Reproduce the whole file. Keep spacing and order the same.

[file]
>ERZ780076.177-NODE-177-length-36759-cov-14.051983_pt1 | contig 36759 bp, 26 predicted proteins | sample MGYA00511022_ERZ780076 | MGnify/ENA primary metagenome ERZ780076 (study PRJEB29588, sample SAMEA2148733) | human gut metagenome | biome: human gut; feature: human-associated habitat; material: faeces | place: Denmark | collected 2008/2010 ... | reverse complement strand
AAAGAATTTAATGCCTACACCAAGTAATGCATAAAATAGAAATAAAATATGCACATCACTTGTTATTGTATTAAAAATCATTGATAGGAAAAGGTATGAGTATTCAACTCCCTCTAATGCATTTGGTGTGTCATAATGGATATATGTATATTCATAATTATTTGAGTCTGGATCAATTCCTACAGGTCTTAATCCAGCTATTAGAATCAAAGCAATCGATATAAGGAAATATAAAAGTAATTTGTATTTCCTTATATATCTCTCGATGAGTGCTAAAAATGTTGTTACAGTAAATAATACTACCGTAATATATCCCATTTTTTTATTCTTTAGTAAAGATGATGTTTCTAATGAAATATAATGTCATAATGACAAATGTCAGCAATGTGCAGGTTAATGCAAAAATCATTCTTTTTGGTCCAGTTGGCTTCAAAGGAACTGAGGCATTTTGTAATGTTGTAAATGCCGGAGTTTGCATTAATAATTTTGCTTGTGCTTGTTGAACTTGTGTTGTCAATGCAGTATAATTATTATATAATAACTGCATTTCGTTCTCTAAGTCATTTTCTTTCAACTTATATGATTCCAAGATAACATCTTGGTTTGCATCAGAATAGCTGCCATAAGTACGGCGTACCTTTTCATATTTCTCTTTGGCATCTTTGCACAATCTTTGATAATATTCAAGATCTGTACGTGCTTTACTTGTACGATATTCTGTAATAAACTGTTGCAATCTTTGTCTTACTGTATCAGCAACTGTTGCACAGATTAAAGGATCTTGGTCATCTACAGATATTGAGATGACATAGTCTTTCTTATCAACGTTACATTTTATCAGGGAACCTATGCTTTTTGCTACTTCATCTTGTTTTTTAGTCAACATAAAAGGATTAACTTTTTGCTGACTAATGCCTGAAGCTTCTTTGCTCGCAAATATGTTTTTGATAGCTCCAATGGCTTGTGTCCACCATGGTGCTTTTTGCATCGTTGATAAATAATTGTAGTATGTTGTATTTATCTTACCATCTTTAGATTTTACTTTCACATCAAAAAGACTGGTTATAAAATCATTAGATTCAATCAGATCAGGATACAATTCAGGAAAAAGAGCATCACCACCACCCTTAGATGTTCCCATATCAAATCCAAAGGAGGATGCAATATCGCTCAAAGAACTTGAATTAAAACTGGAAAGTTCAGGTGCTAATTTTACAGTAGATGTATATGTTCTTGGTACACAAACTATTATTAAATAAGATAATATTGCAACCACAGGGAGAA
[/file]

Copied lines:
>ERZ780076.177-NODE-177-length-36759-cov-14.051983_pt1 | contig 36759 bp, 26 predicted proteins | sample MGYA00511022_ERZ780076 | MGnify/ENA primary metagenome ERZ780076 (study PRJEB29588, sample SAMEA2148733) | human gut metagenome | biome: human gut; feature: human-associated habitat; material: faeces | place: Denmark | collected 2008/2010 ... | reverse complement strand
AAAGAATTTAATGCCTACACCAAGTAATGCATAAAATAGAAATAAAATATGCACATCACTTGTTATTGTATTAAAAATCATTGATAGGAAAAGGTATGAGTATTCAACTCCCTCTAATGCATTTGGTGTGTCATAATGGATATATGTATATTCATAATTATTTGAGTCTGGATCAATTCCTACAGGTCTTAATCCAGCTATTAGAATCAAAGCAATCGATATAAGGAAATATAAAAGTAATTTGTATTTCCTTATATATCTCTCGATGAGTGCTAAAAATGTTGTTACAGTAAATAATACTACCGTAATATATCCCATTTTTTTATTCTTTAGTAAAGATGATGTTTCTAATGAAATATAATGTCATAATGACAAATGTCAGCAATGTGCAGGTTAATGCAAAAATCATTCTTTTTGGTCCAGTTGGCTTCAAAGGAACTGAGGCATTTTGTAATGTTGTAAATGCCGGAGTTTGCATTAATAATTTTGCTTGTGCTTGTTGAACTTGTGTTGTCAATGCAGTATAATTATTATATAATAACTGCATTTCGTTCTCTAAGTCATTTTCTTTCAACTTATATGATTCCAAGATAACATCTTGGTTTGCATCAGAATAGCTGCCATAAGTACGGCGTACCTTTTCATATTTCTCTTTGGCATCTTTGCACAATCTTTGATAATATTCAAGATCTGTACGTGCTTTACTTGTACGATATTCTGTAATAAACTGTTGCAATCTTTGTCTTACTGTATCAGCAACTGTTGCACAGATTAAAGGATCTTGGTCATCTACAGATATTGAGATGACATAGTCTTTCTTATCAACGTTACATTTTATCAGGGAACCTATGCTTTTTGCTACTTCATCTTGTTTTTTAGTCAACATAAAAGGATTAACTTTTTGCTGACTAATGCCTGAAGCTTCTTTGCTCGCAAATATGTTTTTGATAGCTCCAATGGCTTGTGTCCACCATGGTGCTTTTTGCATCGTTGATAAATAATTGTAGTATGTTGTATTTATCTTACCATCTTTAGATTTTACTTTCACATCAAAAAGACTGGTTATAAAATCATTAGATTCAATCAGATCAGGATACAATTCAGGAAAAAGAGCATCACCACCACCCTTAGATGTTCCCATATCAAATCCAAAGGAGGATGCAATATCGCTCAAAGAACTTGAATTAAAACTGGAAAGTTCAGGTGCTAATTTTACAGTAGATGTATATGTTCTTGGTACACAAACTATTATTAAATAAGATAATATTGCAACCACAGGGAGAA